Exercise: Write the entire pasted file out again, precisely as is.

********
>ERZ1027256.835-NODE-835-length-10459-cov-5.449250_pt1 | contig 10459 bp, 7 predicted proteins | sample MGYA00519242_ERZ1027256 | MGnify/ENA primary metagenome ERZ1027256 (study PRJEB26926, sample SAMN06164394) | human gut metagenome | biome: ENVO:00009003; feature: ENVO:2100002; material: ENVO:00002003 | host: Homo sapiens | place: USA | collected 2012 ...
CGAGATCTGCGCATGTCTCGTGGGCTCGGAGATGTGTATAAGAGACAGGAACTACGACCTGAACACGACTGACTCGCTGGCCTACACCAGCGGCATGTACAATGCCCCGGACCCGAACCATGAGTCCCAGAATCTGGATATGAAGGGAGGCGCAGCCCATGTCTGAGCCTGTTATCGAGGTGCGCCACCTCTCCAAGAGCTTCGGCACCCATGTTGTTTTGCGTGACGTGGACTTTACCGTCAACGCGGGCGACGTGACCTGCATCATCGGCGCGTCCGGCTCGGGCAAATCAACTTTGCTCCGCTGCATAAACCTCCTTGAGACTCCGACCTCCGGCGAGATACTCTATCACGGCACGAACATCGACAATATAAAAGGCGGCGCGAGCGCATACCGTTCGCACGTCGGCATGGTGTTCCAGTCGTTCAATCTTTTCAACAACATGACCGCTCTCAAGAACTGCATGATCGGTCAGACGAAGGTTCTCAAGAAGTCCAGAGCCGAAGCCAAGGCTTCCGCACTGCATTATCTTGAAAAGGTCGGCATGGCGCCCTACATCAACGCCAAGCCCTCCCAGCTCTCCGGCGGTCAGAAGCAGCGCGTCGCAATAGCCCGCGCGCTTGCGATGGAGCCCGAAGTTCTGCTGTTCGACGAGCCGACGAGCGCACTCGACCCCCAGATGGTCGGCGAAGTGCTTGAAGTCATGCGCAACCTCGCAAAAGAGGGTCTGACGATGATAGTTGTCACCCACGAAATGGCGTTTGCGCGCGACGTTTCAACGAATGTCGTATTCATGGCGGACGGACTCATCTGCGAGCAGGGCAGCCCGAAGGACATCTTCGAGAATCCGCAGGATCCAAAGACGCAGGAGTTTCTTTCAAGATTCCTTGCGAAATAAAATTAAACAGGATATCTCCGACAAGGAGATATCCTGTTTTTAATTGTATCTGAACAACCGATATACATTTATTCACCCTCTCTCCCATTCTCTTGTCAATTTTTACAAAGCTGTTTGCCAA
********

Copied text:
>ERZ1027256.835-NODE-835-length-10459-cov-5.449250_pt1 | contig 10459 bp, 7 predicted proteins | sample MGYA00519242_ERZ1027256 | MGnify/ENA primary metagenome ERZ1027256 (study PRJEB26926, sample SAMN06164394) | human gut metagenome | biome: ENVO:00009003; feature: ENVO:2100002; material: ENVO:00002003 | host: Homo sapiens | place: USA | collected 2012 ...
CGAGATCTGCGCATGTCTCGTGGGCTCGGAGATGTGTATAAGAGACAGGAACTACGACCTGAACACGACTGACTCGCTGGCCTACACCAGCGGCATGTACAATGCCCCGGACCCGAACCATGAGTCCCAGAATCTGGATATGAAGGGAGGCGCAGCCCATGTCTGAGCCTGTTATCGAGGTGCGCCACCTCTCCAAGAGCTTCGGCACCCATGTTGTTTTGCGTGACGTGGACTTTACCGTCAACGCGGGCGACGTGACCTGCATCATCGGCGCGTCCGGCTCGGGCAAATCAACTTTGCTCCGCTGCATAAACCTCCTTGAGACTCCGACCTCCGGCGAGATACTCTATCACGGCACGAACATCGACAATATAAAAGGCGGCGCGAGCGCATACCGTTCGCACGTCGGCATGGTGTTCCAGTCGTTCAATCTTTTCAACAACATGACCGCTCTCAAGAACTGCATGATCGGTCAGACGAAGGTTCTCAAGAAGTCCAGAGCCGAAGCCAAGGCTTCCGCACTGCATTATCTTGAAAAGGTCGGCATGGCGCCCTACATCAACGCCAAGCCCTCCCAGCTCTCCGGCGGTCAGAAGCAGCGCGTCGCAATAGCCCGCGCGCTTGCGATGGAGCCCGAAGTTCTGCTGTTCGACGAGCCGACGAGCGCACTCGACCCCCAGATGGTCGGCGAAGTGCTTGAAGTCATGCGCAACCTCGCAAAAGAGGGTCTGACGATGATAGTTGTCACCCACGAAATGGCGTTTGCGCGCGACGTTTCAACGAATGTCGTATTCATGGCGGACGGACTCATCTGCGAGCAGGGCAGCCCGAAGGACATCTTCGAGAATCCGCAGGATCCAAAGACGCAGGAGTTTCTTTCAAGATTCCTTGCGAAATAAAATTAAACAGGATATCTCCGACAAGGAGATATCCTGTTTTTAATTGTATCTGAACAACCGATATACATTTATTCACCCTCTCTCCCATTCTCTTGTCAATTTTTACAAAGCTGTTTGCCAA